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Lake Forest Academy's Alex Kirshenbaum (left) and Dejon Brissett (right) battle Barrington's Scott Nelson (center) during the Mundelein and Warren High School Boys Varsity Basketball Thanksgiving Tournament on Friday, Nov. 23, 2012, at Mundelein High Scho
When Alex Kirshenbaum first signed up for Lake Forest Academy’s Literacy Corps program, he did it to earn extra credit for a sophomore English class.
Two years later, Kirshenbaum — a 6-foot senior guard on the Caxys’ boys basketball team — is relishing his time with the mentoring program, which requires interactive participation in educational and art projects with kindergarten through fifth-grade students at A J Katzenmaier Elementary School in North Chicago. Sessions are held once a week, from 3:45-5 p.m., in October, and again in February and March.
“I got my extra credit (as a sophomore), but I kept on going,” said Kirshenbaum, who has since become one of the three Literacy Corps vice presidents. “They’re kids. They have a lot of energy, and they want to have fun, but we keep them focused on the task at hand.”
One project Kirshenbaum was part of featured a mural painted with different types of fish and various other aquatic images. After learning about the mural’s content, the older students filled out a questionnaire, and Kirshenbaum helped read stories about the different life forms. Second-graders used glitter to highlight each fish as well.
Last month’s project consisted of creating Halloween masks with paper plates, which the students then wrote about.
“There’s always a learning aspect to it,” Kirshenbaum said. “But a lot of it is about creating relationships. So it’s great for them, and it’s great for us.”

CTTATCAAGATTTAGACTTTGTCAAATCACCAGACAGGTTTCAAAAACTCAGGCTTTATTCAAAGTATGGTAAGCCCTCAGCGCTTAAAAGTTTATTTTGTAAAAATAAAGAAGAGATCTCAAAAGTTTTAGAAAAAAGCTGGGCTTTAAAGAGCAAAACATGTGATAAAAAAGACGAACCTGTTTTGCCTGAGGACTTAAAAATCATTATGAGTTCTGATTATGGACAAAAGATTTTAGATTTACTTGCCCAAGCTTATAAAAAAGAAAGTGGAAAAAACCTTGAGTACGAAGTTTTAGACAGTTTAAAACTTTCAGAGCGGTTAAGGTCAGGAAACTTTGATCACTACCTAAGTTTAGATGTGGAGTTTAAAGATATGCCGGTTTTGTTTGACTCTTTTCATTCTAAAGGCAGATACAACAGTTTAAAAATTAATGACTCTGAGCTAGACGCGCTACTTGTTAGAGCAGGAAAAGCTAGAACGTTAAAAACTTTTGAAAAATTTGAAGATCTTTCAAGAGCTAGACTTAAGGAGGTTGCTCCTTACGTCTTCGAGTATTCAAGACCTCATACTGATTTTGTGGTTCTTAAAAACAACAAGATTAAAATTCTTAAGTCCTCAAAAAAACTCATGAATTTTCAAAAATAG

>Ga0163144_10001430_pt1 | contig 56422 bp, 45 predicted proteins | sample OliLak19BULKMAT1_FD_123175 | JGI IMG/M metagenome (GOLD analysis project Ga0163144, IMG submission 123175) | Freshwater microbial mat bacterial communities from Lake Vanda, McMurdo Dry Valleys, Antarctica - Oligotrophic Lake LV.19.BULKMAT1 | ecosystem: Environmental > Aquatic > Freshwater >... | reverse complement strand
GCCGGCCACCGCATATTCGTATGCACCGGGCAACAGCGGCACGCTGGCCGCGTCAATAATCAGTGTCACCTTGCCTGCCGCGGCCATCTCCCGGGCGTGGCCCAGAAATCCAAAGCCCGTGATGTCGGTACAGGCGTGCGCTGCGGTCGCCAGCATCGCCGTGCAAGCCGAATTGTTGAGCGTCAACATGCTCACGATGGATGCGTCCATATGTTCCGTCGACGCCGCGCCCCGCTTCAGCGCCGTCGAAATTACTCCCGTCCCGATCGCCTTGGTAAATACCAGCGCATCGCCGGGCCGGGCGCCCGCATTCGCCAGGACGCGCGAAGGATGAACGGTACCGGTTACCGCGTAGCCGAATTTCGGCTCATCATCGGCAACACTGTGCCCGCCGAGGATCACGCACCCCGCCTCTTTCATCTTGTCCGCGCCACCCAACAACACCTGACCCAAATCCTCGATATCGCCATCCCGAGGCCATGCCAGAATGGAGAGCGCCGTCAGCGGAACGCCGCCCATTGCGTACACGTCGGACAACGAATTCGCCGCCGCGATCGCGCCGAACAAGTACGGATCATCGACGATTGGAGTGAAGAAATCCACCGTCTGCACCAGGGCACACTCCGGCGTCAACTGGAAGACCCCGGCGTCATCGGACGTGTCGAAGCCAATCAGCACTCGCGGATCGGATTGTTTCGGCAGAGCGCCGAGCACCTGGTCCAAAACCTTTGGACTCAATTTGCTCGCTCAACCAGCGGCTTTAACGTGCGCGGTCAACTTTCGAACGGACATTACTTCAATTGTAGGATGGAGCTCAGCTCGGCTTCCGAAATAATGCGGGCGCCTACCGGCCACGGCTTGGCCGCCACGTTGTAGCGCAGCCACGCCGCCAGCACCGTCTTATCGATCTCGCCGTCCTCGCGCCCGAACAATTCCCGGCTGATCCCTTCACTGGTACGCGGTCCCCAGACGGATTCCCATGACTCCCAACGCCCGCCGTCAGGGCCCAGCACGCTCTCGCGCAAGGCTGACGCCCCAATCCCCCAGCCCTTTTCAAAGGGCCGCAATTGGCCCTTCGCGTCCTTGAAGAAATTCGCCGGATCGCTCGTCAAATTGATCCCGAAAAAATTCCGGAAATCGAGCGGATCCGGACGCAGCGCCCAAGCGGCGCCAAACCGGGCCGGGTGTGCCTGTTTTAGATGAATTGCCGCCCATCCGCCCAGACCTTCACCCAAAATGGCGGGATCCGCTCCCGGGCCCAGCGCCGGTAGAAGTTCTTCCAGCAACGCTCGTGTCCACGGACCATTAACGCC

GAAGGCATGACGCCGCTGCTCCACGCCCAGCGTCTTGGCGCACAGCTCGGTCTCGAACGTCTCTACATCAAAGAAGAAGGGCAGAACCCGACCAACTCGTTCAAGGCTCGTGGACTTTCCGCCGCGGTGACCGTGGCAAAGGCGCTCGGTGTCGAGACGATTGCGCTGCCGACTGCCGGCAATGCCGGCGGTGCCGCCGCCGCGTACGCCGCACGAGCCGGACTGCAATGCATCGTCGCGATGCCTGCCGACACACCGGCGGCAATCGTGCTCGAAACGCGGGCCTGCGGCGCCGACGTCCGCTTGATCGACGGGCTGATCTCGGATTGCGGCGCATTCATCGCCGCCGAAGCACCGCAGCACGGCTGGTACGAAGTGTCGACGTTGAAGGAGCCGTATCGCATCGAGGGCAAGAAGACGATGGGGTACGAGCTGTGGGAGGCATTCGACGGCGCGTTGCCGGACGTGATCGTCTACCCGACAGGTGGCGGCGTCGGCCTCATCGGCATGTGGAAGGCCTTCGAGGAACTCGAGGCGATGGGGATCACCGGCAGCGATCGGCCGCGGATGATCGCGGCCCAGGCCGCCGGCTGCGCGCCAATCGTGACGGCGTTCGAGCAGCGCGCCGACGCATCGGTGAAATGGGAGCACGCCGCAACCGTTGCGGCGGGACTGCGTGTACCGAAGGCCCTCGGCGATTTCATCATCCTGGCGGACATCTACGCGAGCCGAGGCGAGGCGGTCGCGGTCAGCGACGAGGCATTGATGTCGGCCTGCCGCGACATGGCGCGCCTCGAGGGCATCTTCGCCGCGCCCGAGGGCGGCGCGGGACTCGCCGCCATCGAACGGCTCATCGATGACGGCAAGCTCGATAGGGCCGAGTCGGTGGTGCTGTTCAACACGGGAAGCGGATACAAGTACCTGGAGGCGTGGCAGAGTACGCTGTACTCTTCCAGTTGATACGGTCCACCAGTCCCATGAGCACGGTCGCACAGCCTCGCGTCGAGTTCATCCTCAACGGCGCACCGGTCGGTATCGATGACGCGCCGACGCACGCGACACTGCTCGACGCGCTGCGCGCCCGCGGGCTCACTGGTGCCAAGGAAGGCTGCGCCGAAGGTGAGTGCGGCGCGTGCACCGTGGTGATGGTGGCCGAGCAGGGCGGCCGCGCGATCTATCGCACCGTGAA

Literacy Corps members attempt to stick with a particular student for the program’s entire run, and that’s where the fun starts for Kirshenbaum.
“Last year, there was one kid, and he started off a little immature,” Kirshenbaum said. “By the end, he was listening — cleaning up, etc. — and you could see he was comfortable with us. Going back to the same kid from the week before, you already know them. A lot of (Literacy Corps) people are shy with the kids at the beginning, but once you get the relationship going, it’s easy. You get past that first stage, and it turns into fun.
“You have a bond with them. I enjoy seeing their smiles when they walk in. You never see someone who’s disappointed when you’re there. You feel you’re wanted.”
Porter Veach, a 5-10 senior and LFA’s starting point guard, was impressed by Kirshenbaum’s involvement in the Literacy Corps.
“I think it’s really good Alex does that — helping out kids and helping out the community,” Veach said. “He’s actually doing things with the kids, and making an impact on their lives. It’s important to give back. You can be good at something, and have it rub off on someone else.